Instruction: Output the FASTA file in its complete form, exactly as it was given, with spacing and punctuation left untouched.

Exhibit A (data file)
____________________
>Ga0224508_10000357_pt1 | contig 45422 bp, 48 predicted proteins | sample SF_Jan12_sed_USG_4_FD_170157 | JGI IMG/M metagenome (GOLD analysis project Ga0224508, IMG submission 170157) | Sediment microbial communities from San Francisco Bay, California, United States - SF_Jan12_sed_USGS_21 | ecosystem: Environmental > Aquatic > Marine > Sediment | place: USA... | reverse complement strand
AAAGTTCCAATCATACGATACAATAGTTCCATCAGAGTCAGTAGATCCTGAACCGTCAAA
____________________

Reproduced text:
>Ga0224508_10000357_pt1 | contig 45422 bp, 48 predicted proteins | sample SF_Jan12_sed_USG_4_FD_170157 | JGI IMG/M metagenome (GOLD analysis project Ga0224508, IMG submission 170157) | Sediment microbial communities from San Francisco Bay, California, United States - SF_Jan12_sed_USGS_21 | ecosystem: Environmental > Aquatic > Marine > Sediment | place: USA... | reverse complement strand
AAAGTTCCAATCATACGATACAATAGTTCCATCAGAGTCAGTAGATCCTGAACCGTCAAA